Blink. Silence. Blink. More silence.
Each blink seemed to parrallel an acceptance of the situation.
Processing... accept... blink. Repeat.

A few seconds went by, she looked at me and said, "It's okay that my beautiful pink paper ripped, right?"

A look of startlement came over MY face.
Blink {processing, accept and repeat}. Blink.

Why wasn't she upset?! She had been so careful, and now it was ruined.
My perfectionist tendencies emerged
and I projected my own internal immediate reactions onto her.

"Yes, it is okay." I responded, astounded by how the maturity her response showed highlighted my own immaturity.

She continued to take the page out of the book, placed it in front of her and started to decorate it.

The pink paper won't ever be the same, but it is okay. It will still look beautiful. It is still usable. It will still be loved by whoever receives that card because she saw it's potential.

Two hours babysitting... and the Lord teaches me about His grace and redemptive heart.

Go in peace to love and serve the Lord.:.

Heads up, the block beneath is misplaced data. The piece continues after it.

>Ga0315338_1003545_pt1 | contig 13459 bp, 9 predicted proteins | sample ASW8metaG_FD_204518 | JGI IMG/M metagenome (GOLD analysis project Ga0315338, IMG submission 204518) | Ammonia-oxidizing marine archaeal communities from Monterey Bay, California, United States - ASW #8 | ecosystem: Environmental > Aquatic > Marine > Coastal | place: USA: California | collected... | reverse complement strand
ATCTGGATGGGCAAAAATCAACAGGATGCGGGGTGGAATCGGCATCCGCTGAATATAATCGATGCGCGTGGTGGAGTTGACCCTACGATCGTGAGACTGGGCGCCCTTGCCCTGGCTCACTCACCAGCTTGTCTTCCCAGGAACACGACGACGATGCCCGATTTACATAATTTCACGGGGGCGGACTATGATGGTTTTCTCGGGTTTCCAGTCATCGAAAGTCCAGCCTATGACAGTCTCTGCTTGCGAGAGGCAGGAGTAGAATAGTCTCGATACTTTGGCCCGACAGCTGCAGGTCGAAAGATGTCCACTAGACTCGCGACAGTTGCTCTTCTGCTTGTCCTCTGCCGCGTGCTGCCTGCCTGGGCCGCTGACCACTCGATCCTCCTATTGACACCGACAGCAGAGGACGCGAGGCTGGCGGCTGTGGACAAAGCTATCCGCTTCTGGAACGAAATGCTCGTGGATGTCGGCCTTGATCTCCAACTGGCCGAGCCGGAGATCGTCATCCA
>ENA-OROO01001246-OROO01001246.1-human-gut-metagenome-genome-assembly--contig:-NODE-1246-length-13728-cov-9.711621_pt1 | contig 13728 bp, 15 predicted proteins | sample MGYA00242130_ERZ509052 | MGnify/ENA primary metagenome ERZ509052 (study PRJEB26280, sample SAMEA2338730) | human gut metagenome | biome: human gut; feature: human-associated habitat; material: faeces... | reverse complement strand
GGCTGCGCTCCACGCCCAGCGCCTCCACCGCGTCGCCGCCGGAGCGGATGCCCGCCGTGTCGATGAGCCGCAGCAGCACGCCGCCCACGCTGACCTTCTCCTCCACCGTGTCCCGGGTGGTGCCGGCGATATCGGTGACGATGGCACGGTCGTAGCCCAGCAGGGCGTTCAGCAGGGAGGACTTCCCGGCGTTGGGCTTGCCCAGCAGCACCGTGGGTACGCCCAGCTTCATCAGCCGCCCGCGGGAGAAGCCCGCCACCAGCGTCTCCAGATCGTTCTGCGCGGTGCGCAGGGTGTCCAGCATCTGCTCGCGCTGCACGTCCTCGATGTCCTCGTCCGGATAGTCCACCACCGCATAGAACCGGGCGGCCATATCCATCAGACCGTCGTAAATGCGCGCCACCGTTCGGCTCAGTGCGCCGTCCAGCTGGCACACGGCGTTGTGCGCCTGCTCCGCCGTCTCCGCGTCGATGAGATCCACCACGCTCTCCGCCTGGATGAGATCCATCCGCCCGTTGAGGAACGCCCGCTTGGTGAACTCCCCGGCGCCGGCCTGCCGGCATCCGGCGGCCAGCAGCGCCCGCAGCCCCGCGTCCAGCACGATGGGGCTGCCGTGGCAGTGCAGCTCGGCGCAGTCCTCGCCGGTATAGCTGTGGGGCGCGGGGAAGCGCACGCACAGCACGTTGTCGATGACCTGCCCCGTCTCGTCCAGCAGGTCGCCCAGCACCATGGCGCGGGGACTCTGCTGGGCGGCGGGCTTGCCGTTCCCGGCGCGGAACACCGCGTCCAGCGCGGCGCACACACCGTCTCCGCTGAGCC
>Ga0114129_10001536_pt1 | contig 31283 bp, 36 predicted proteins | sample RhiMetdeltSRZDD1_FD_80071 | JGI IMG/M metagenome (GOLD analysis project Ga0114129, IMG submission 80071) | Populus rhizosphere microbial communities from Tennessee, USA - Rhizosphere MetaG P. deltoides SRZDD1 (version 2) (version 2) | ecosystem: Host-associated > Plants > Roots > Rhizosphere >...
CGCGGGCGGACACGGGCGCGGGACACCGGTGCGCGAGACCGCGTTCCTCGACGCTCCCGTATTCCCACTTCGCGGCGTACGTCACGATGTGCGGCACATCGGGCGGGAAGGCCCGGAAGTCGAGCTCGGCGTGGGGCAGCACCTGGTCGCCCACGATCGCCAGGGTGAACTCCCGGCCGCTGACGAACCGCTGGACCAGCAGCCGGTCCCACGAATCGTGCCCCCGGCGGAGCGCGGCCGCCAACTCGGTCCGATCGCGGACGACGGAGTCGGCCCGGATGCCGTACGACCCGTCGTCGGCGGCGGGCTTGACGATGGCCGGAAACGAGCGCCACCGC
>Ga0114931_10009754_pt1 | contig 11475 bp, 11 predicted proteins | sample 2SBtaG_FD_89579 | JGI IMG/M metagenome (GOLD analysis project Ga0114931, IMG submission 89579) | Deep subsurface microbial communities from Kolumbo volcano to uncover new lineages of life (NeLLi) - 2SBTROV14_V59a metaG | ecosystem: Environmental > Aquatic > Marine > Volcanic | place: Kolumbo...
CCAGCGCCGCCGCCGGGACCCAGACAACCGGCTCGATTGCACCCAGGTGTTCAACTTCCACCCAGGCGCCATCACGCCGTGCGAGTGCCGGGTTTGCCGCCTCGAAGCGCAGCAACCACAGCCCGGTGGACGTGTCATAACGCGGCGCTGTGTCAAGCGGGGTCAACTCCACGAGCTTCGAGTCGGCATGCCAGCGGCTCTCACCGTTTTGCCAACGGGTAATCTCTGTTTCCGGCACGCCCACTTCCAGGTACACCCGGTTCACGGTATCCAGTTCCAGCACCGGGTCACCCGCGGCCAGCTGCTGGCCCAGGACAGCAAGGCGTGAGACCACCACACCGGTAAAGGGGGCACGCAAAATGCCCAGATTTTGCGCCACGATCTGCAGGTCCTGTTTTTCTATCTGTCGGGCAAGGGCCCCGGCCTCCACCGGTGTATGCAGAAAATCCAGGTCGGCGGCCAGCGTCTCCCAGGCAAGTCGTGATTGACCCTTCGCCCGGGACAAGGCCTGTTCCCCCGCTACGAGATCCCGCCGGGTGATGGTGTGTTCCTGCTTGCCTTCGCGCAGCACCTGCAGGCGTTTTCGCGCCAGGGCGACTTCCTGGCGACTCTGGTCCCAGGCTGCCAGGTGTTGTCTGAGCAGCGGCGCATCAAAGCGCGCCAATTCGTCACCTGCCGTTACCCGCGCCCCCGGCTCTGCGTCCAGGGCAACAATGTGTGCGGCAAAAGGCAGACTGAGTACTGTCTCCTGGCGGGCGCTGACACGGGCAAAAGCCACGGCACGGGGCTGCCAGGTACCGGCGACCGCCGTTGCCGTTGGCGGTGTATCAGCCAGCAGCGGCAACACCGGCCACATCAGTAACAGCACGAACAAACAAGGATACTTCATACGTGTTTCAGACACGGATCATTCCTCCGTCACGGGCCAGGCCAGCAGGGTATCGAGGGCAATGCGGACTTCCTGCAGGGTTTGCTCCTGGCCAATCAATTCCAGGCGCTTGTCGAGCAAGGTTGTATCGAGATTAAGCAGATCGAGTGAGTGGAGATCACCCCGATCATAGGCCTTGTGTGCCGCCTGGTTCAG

Tuesday, 4 October 2011

Aggressive Little Boys

Boys and girls were created differently; it's not rocket science. Both genders were made in God's image and when brought together, make a beautiful picture of completeness.

In babysitting, internships and life experiences, I've noticed the aggressive tendencies of little (and bigger) boys.

The Bible says to "love the Lord your God with all your heart, and with all your soul, and with all your mind and with all your strength" (Mk. 12:30). Jesus says this is the greatest commandment and is to be prioritized over all others.

Did you catch the last point? We are to love God with our strength. What does it mean to love God with our strength?